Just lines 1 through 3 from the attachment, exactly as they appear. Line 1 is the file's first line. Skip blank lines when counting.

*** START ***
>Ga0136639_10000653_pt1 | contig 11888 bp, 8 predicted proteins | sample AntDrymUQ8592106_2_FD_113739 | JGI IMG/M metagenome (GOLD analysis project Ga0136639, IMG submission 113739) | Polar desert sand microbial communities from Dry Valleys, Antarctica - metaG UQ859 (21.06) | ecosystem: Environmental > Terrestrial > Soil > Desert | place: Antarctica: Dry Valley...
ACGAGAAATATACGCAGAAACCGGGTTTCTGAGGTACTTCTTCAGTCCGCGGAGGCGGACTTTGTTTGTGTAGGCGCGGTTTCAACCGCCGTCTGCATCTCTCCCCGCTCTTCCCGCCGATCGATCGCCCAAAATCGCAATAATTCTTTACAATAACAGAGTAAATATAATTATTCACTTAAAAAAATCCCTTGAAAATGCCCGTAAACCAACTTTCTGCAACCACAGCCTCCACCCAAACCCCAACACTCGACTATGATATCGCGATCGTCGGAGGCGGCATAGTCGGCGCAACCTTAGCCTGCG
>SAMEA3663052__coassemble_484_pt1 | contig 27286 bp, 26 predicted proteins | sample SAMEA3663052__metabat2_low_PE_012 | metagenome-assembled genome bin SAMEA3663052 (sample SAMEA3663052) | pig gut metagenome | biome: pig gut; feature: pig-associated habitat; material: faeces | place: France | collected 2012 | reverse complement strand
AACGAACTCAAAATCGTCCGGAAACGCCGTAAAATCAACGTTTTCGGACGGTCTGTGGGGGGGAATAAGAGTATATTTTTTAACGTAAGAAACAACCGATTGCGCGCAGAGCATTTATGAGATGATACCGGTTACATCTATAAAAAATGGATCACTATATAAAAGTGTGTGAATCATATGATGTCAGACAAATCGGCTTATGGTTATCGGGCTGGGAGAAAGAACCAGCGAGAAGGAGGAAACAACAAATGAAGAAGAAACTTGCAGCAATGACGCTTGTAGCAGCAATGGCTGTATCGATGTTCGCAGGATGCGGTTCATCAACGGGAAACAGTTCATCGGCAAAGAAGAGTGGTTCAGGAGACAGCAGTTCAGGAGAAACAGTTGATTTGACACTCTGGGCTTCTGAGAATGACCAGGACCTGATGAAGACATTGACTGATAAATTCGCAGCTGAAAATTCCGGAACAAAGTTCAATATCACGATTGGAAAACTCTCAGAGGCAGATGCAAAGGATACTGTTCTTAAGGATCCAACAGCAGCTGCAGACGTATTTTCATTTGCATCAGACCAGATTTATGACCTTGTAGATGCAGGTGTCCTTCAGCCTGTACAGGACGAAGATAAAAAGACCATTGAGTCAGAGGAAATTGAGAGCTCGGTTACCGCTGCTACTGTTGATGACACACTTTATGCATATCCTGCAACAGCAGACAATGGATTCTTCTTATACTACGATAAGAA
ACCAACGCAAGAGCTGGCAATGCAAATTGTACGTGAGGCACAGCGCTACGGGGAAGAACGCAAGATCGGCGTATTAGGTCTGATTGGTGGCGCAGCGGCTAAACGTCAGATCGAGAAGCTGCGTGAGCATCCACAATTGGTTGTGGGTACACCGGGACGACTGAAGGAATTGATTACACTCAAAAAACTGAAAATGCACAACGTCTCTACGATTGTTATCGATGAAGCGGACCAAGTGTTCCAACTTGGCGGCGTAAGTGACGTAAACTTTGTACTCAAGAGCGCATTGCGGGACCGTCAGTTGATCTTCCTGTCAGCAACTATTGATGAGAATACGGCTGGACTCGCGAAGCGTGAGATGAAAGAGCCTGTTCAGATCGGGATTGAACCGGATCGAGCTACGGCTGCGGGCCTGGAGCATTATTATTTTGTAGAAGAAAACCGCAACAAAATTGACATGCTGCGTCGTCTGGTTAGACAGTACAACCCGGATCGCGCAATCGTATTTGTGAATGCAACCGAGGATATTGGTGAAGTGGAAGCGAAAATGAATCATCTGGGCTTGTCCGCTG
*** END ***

>Ga0136639_10000653_pt1 | contig 11888 bp, 8 predicted proteins | sample AntDrymUQ8592106_2_FD_113739 | JGI IMG/M metagenome (GOLD analysis project Ga0136639, IMG submission 113739) | Polar desert sand microbial communities from Dry Valleys, Antarctica - metaG UQ859 (21.06) | ecosystem: Environmental > Terrestrial > Soil > Desert | place: Antarctica: Dry Valley...
ACGAGAAATATACGCAGAAACCGGGTTTCTGAGGTACTTCTTCAGTCCGCGGAGGCGGACTTTGTTTGTGTAGGCGCGGTTTCAACCGCCGTCTGCATCTCTCCCCGCTCTTCCCGCCGATCGATCGCCCAAAATCGCAATAATTCTTTACAATAACAGAGTAAATATAATTATTCACTTAAAAAAATCCCTTGAAAATGCCCGTAAACCAACTTTCTGCAACCACAGCCTCCACCCAAACCCCAACACTCGACTATGATATCGCGATCGTCGGAGGCGGCATAGTCGGCGCAACCTTAGCCTGCG
>SAMEA3663052__coassemble_484_pt1 | contig 27286 bp, 26 predicted proteins | sample SAMEA3663052__metabat2_low_PE_012 | metagenome-assembled genome bin SAMEA3663052 (sample SAMEA3663052) | pig gut metagenome | biome: pig gut; feature: pig-associated habitat; material: faeces | place: France | collected 2012 | reverse complement strand